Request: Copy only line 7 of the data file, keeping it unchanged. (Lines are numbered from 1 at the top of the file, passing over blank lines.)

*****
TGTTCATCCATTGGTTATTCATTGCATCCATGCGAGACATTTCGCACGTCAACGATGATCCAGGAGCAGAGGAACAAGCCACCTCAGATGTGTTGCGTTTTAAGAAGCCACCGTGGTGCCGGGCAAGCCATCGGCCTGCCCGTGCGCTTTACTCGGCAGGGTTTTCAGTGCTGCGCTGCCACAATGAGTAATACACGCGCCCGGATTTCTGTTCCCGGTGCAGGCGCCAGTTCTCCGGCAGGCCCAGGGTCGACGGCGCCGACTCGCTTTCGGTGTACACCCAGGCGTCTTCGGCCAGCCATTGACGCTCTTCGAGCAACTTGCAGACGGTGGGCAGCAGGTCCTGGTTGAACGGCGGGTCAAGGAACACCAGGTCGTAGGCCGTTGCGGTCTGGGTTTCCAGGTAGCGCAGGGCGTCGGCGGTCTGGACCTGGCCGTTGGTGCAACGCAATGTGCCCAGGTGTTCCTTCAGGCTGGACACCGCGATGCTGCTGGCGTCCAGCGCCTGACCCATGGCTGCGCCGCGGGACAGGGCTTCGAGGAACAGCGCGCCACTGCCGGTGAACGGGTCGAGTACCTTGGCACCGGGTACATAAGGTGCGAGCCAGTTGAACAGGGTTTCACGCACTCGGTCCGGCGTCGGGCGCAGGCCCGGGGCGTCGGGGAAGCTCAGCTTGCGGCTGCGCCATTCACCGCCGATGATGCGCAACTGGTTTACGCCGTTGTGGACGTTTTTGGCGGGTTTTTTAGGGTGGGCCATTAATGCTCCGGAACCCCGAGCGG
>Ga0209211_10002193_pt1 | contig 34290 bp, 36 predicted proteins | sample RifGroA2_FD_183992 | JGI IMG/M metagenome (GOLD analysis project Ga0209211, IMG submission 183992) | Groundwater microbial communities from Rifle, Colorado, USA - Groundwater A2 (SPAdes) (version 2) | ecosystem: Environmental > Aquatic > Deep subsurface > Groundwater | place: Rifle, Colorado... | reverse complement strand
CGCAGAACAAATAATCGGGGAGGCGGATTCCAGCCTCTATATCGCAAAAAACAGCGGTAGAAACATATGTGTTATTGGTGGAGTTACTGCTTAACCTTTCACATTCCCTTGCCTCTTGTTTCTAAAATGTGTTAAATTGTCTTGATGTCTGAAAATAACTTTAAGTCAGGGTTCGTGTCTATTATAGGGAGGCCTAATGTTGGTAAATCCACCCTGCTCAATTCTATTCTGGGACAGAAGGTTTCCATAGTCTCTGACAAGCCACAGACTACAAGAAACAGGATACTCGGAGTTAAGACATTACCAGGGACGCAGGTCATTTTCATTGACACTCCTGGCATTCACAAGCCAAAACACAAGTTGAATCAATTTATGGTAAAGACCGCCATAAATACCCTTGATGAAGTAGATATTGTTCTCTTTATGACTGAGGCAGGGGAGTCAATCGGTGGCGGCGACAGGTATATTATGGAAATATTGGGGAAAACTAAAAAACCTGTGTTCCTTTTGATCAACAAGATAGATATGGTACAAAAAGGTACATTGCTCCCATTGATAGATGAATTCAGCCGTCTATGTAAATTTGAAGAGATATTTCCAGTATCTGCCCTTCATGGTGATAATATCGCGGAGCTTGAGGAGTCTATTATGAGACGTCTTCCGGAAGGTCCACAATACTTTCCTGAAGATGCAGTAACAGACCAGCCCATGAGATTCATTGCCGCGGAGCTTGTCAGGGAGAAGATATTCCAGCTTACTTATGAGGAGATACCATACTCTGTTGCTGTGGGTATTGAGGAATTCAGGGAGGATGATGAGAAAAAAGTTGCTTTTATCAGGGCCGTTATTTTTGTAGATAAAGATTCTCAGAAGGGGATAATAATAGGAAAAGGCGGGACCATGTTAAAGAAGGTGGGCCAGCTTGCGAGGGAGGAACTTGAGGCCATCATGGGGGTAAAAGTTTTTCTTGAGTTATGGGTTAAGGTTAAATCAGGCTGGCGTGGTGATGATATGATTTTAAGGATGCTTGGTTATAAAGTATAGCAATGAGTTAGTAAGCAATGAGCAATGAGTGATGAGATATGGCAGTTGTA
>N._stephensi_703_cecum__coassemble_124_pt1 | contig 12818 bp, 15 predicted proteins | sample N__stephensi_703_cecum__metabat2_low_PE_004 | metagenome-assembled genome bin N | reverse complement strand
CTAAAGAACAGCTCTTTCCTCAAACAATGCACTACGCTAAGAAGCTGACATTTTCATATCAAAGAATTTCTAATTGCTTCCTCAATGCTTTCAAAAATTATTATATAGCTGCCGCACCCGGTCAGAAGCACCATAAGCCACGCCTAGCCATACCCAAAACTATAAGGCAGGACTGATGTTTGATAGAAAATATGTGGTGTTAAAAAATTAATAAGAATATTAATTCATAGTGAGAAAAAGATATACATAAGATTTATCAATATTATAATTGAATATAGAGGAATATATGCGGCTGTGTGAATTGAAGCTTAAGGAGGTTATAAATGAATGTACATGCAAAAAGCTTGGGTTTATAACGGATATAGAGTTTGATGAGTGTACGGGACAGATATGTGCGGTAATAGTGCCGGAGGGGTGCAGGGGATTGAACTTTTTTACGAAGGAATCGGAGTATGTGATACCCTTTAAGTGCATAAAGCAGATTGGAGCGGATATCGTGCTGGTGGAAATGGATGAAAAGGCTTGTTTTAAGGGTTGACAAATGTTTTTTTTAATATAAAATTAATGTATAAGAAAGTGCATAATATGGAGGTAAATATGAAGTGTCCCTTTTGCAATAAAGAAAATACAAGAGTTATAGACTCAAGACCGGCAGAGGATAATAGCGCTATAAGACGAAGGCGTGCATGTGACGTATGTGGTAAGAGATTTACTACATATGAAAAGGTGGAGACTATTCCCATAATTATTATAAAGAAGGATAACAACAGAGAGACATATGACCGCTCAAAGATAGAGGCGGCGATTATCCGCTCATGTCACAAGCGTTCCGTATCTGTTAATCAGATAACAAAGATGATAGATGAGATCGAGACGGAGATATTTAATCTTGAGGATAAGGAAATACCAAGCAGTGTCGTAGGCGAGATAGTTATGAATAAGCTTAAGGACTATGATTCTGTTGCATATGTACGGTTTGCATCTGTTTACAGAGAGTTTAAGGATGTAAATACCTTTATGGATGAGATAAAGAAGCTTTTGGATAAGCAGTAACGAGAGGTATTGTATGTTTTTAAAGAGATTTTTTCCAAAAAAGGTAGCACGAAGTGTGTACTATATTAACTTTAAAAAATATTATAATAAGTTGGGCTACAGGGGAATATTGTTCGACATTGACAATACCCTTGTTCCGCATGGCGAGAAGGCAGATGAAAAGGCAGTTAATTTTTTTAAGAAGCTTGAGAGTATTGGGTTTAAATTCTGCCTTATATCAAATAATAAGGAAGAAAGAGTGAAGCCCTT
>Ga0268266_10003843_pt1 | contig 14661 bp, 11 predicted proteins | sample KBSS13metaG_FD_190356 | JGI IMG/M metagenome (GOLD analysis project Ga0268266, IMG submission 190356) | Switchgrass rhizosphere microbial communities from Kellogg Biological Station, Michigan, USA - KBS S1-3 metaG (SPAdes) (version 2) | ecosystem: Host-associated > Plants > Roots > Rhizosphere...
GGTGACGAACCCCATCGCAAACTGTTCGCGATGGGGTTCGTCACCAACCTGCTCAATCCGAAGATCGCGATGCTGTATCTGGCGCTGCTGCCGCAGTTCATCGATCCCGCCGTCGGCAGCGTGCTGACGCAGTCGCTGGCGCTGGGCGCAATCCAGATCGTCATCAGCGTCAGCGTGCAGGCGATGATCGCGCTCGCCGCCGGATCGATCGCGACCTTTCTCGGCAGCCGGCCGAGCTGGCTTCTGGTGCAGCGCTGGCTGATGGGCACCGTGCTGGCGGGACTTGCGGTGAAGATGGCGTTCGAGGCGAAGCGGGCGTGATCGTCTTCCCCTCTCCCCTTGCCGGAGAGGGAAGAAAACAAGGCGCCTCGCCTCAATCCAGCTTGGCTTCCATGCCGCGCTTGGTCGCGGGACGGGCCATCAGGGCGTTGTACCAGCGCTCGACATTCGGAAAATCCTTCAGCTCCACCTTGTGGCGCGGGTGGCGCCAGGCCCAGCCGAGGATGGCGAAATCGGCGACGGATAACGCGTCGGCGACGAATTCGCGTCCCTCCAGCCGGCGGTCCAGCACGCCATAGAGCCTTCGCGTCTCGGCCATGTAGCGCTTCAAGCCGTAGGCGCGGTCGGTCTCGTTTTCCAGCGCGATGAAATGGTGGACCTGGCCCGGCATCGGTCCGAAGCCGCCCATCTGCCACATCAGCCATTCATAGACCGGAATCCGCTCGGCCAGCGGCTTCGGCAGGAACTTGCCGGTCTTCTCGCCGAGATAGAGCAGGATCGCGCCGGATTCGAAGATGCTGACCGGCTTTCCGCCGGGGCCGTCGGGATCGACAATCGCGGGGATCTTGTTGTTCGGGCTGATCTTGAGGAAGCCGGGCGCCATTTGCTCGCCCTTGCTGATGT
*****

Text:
GGTGACGAACCCCATCGCAAACTGTTCGCGATGGGGTTCGTCACCAACCTGCTCAATCCGAAGATCGCGATGCTGTATCTGGCGCTGCTGCCGCAGTTCATCGATCCCGCCGTCGGCAGCGTGCTGACGCAGTCGCTGGCGCTGGGCGCAATCCAGATCGTCATCAGCGTCAGCGTGCAGGCGATGATCGCGCTCGCCGCCGGATCGATCGCGACCTTTCTCGGCAGCCGGCCGAGCTGGCTTCTGGTGCAGCGCTGGCTGATGGGCACCGTGCTGGCGGGACTTGCGGTGAAGATGGCGTTCGAGGCGAAGCGGGCGTGATCGTCTTCCCCTCTCCCCTTGCCGGAGAGGGAAGAAAACAAGGCGCCTCGCCTCAATCCAGCTTGGCTTCCATGCCGCGCTTGGTCGCGGGACGGGCCATCAGGGCGTTGTACCAGCGCTCGACATTCGGAAAATCCTTCAGCTCCACCTTGTGGCGCGGGTGGCGCCAGGCCCAGCCGAGGATGGCGAAATCGGCGACGGATAACGCGTCGGCGACGAATTCGCGTCCCTCCAGCCGGCGGTCCAGCACGCCATAGAGCCTTCGCGTCTCGGCCATGTAGCGCTTCAAGCCGTAGGCGCGGTCGGTCTCGTTTTCCAGCGCGATGAAATGGTGGACCTGGCCCGGCATCGGTCCGAAGCCGCCCATCTGCCACATCAGCCATTCATAGACCGGAATCCGCTCGGCCAGCGGCTTCGGCAGGAACTTGCCGGTCTTCTCGCCGAGATAGAGCAGGATCGCGCCGGATTCGAAGATGCTGACCGGCTTTCCGCCGGGGCCGTCGGGATCGACAATCGCGGGGATCTTGTTGTTCGGGCTGATCTTGAGGAAGCCGGGCGCCATTTGCTCGCCCTTGCTGATGT